“What is an expense ratio?” If you’re a new investor looking at Exchange Traded Funds (ETFs) and mutual funds, you’ve probably asked that question. It’s important to know the answer because expense ratios can have a significant impact on investment profits.
How Expense Ratios Work
What is an expense ratio? Essentially, it’s the fee that investors pay for investing in a mutual fund or ETF. Handling purchases, withdrawals, and day-to-day management of a fund’s portfolio takes time and effort, especially for funds that have millions or billions of dollars under management. These fees help compensate fund managers for their work.
Expense ratios are quoted as a percentage. For example, you might see a fund’s expense ratio listed as 0.50%. That is the percentage of your invested assets that you’ll pay in fees each year.
It’s important to note that you don’t have to pay these fees out of pocket. If you invest $10,000 in a fund with a 0.50% expense ratio, the manager won’t send you a bill for $50 each year. Instead, the fee is automatically deducted from the mutual fund’s assets. It’s automatically accounted for when the fund’s share price is calculated at the end of each day.
Because expense ratios describe fees as a percentage of your invested assets, the amount you pay depends on both the expense ratio and the amount you have invested.
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Components of an Expense Ratio
Now that we have an answer to the “What is an expense ratio” question, we need to understand its components. Expense ratios account for many, but not all, of the costs of running a mutual fund or ETF.
The management fee, meaning compensation for the fund’s managers and other costs associated with handling the fund’s assets, is one piece of the expense ratio of a fund. Some mutual funds also charge a 12b-1 fee. The money from this fee goes toward advertising and promoting the fund to investors and is also included in the mutual fund’s overall expense ratio.
Loads, fees that you pay when buying or selling shares, redemption fees, and some other costs are not included in the expense ratio. For example, a fund may have a 1% expense ratio and a 4% upfront load. That means you pay a 4% fee when buying shares and 1% of your invested assets each year.
Passive and Active Funds
Mutual funds and ETFs can be broken down into two broad categories: passively managed funds and actively managed funds.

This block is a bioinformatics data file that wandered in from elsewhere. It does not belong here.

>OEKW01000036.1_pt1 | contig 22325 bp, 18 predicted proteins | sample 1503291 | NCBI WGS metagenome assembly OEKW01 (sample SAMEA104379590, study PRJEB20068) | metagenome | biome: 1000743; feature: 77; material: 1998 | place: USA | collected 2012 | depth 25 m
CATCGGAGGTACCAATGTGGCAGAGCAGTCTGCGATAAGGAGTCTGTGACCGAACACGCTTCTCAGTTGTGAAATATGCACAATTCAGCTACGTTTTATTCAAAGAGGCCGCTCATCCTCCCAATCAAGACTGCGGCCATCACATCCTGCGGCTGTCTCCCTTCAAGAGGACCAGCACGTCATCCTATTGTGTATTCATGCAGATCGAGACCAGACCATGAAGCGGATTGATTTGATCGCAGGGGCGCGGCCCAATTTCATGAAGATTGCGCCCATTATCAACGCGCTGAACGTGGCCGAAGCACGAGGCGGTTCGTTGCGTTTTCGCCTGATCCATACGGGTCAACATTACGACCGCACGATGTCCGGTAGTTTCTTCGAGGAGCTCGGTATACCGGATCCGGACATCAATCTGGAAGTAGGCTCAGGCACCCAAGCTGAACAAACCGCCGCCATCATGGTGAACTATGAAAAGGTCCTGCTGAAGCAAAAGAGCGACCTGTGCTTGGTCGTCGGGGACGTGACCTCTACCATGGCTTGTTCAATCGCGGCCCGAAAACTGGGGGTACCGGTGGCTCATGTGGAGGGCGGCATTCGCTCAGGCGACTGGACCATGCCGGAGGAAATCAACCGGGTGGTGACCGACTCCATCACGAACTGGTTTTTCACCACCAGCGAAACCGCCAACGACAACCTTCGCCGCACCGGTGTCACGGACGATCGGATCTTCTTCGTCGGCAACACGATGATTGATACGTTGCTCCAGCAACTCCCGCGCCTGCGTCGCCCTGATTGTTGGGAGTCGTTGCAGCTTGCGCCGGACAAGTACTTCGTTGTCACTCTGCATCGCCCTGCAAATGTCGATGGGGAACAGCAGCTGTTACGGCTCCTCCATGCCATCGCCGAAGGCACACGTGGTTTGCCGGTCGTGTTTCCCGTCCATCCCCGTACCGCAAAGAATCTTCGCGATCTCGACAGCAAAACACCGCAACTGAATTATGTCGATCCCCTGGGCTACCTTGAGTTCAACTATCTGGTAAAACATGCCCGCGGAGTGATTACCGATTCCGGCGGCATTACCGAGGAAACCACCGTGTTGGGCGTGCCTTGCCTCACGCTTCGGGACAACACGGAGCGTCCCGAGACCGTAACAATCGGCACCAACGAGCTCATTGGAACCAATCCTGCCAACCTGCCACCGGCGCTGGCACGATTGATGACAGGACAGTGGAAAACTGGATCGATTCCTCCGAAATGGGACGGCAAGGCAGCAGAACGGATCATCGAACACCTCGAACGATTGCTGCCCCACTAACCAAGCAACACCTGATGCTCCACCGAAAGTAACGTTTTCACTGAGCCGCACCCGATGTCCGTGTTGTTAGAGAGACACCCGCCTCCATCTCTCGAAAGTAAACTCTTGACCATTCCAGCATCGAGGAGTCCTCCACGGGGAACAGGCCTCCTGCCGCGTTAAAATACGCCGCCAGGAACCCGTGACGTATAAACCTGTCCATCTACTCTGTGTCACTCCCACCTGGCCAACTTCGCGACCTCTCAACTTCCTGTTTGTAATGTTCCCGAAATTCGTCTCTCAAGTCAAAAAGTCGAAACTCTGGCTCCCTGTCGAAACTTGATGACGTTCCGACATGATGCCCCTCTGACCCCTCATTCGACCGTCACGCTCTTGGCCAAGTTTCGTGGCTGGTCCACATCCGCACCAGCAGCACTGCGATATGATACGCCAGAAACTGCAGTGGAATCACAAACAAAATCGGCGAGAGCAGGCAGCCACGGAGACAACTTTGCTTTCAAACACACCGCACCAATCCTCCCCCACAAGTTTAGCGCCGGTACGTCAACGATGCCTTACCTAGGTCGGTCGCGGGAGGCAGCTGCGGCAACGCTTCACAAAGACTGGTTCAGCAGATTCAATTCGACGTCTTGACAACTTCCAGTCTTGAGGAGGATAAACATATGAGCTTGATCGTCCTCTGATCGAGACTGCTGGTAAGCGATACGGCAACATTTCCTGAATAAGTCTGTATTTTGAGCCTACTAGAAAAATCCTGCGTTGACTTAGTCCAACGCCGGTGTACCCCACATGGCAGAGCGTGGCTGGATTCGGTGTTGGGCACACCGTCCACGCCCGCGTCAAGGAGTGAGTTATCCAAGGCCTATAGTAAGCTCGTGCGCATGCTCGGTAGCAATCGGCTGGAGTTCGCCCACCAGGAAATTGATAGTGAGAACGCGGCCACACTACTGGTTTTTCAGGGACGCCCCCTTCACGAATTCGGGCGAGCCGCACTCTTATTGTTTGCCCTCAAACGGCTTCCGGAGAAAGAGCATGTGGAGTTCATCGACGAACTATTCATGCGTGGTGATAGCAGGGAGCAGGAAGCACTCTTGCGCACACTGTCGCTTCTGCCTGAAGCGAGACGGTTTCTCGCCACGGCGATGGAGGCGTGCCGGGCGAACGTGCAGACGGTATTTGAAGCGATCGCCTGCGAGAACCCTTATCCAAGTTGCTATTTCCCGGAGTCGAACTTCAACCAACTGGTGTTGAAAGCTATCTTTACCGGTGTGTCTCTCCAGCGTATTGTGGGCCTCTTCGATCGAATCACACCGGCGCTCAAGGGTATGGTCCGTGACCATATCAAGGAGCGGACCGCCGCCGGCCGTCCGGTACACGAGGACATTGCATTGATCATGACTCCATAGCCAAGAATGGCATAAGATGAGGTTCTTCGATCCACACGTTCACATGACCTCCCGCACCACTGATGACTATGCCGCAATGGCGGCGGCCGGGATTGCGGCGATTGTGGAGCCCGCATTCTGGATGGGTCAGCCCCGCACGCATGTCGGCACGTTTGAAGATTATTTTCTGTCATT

Passively managed funds are those that don’t involve a lot of day-to-day changes or adjustments. Instead, they tend to focus on tracking a specific index.
👉 For Example
Actively managed funds are those where the managers attempt to beat the market by finding undervalued stocks and those that are expected to rise significantly in value. These funds often employ teams of analysts and researchers and make more frequent trades.
Because they require more research and analysis, actively managed mutual funds tend to have much higher expense ratios than passively managed funds. In 2020, the average actively managed fund has an expense ratio of 0.62% compared to 0.12% for a passively managed fund.
When comparing funds, it’s important to know whether they use an active or passive strategy to understand where the expense ratio is coming from.
Why It Matters
Expense ratios are incredibly important for investors to understand. Fees play a big role in overall returns, and even a small difference in fees can have a massive impact in the long run.
👉 For Example
Let’s use the average expense ratios for active and passive funds. Imagine that you want to save for retirement and start investing $5,000 each year starting at age 25. You plan to start drawing from your savings at age 65, giving your investments 40 years to grow.
If you invest in a passively managed fund that returns 10% before fees each year and charges an expense ratio of 0.12%, you will wind up with $2,570,248.54, having paid $90,306.79 in fees overall.
If you invest in an actively managed fund producing the same returns before fees but charging 0.62%, you will retire with $2,227,052.44, having paid $433,502.89. The higher expense ratio would cost you about $343,000 over the 40 years you spent investing.
Even a .1% difference in expense ratio in this scenario would cost about $70,000, nearly $2,000 per year.
This is why keeping an eye on expense ratios is so important. Small differences can compound into major differences in long-term returns. For a higher-cost fund to be worth investing in, it must consistently outperform a lower-cost fund.
Finding funds that outperform can be quite difficult. Only about a quarter of actively managed funds manage to beat the S&P 500 index over the course of a decade, and funds that can repeat that feat consistently are even rarer.
Understanding expense ratios is crucial when investing in mutual funds. Paying a small fee for investing in a mutual fund is generally worth doing. They make it easy to build diversified portfolios, even if you only have a small amount to invest. However, high fees can significantly eat into your returns, so looking for low-cost, passively managed funds is a popular strategy for keeping costs low.
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